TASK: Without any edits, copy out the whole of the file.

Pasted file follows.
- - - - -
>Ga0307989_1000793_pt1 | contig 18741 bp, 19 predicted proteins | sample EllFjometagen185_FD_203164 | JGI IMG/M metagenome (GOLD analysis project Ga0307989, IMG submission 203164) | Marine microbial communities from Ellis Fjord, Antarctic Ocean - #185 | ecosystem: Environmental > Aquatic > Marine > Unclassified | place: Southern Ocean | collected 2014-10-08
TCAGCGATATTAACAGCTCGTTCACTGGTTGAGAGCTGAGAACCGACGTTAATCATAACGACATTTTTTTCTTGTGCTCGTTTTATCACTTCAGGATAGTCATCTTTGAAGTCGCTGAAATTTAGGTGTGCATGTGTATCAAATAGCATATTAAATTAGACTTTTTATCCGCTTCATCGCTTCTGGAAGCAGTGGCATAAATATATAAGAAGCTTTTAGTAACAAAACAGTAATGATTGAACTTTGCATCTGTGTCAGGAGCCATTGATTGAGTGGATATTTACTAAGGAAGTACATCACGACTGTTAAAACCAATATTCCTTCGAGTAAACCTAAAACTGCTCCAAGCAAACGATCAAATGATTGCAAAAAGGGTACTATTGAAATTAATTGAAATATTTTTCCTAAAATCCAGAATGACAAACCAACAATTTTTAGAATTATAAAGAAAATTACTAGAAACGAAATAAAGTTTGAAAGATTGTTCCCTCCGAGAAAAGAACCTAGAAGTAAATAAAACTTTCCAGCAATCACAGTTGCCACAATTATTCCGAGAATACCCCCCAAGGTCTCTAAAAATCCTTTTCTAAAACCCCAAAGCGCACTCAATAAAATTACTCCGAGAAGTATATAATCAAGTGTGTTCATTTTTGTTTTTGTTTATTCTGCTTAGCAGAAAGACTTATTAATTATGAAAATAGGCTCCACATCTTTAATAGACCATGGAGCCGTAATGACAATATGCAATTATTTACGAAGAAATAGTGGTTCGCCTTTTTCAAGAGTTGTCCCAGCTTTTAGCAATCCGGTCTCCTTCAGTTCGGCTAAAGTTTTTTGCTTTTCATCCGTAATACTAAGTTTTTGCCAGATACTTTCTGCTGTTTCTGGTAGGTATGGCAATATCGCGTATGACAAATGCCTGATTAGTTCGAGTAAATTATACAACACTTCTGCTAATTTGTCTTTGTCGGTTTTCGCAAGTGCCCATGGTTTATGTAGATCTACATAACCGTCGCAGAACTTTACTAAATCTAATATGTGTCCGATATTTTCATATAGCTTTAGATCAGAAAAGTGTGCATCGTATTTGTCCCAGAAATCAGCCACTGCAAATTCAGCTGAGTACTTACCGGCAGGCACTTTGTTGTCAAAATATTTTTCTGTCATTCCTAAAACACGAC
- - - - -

>Ga0307989_1000793_pt1 | contig 18741 bp, 19 predicted proteins | sample EllFjometagen185_FD_203164 | JGI IMG/M metagenome (GOLD analysis project Ga0307989, IMG submission 203164) | Marine microbial communities from Ellis Fjord, Antarctic Ocean - #185 | ecosystem: Environmental > Aquatic > Marine > Unclassified | place: Southern Ocean | collected 2014-10-08
TCAGCGATATTAACAGCTCGTTCACTGGTTGAGAGCTGAGAACCGACGTTAATCATAACGACATTTTTTTCTTGTGCTCGTTTTATCACTTCAGGATAGTCATCTTTGAAGTCGCTGAAATTTAGGTGTGCATGTGTATCAAATAGCATATTAAATTAGACTTTTTATCCGCTTCATCGCTTCTGGAAGCAGTGGCATAAATATATAAGAAGCTTTTAGTAACAAAACAGTAATGATTGAACTTTGCATCTGTGTCAGGAGCCATTGATTGAGTGGATATTTACTAAGGAAGTACATCACGACTGTTAAAACCAATATTCCTTCGAGTAAACCTAAAACTGCTCCAAGCAAACGATCAAATGATTGCAAAAAGGGTACTATTGAAATTAATTGAAATATTTTTCCTAAAATCCAGAATGACAAACCAACAATTTTTAGAATTATAAAGAAAATTACTAGAAACGAAATAAAGTTTGAAAGATTGTTCCCTCCGAGAAAAGAACCTAGAAGTAAATAAAACTTTCCAGCAATCACAGTTGCCACAATTATTCCGAGAATACCCCCCAAGGTCTCTAAAAATCCTTTTCTAAAACCCCAAAGCGCACTCAATAAAATTACTCCGAGAAGTATATAATCAAGTGTGTTCATTTTTGTTTTTGTTTATTCTGCTTAGCAGAAAGACTTATTAATTATGAAAATAGGCTCCACATCTTTAATAGACCATGGAGCCGTAATGACAATATGCAATTATTTACGAAGAAATAGTGGTTCGCCTTTTTCAAGAGTTGTCCCAGCTTTTAGCAATCCGGTCTCCTTCAGTTCGGCTAAAGTTTTTTGCTTTTCATCCGTAATACTAAGTTTTTGCCAGATACTTTCTGCTGTTTCTGGTAGGTATGGCAATATCGCGTATGACAAATGCCTGATTAGTTCGAGTAAATTATACAACACTTCTGCTAATTTGTCTTTGTCGGTTTTCGCAAGTGCCCATGGTTTATGTAGATCTACATAACCGTCGCAGAACTTTACTAAATCTAATATGTGTCCGATATTTTCATATAGCTTTAGATCAGAAAAGTGTGCATCGTATTTGTCCCAGAAATCAGCCACTGCAAATTCAGCTGAGTACTTACCGGCAGGCACTTTGTTGTCAAAATATTTTTCTGTCATTCCTAAAACACGAC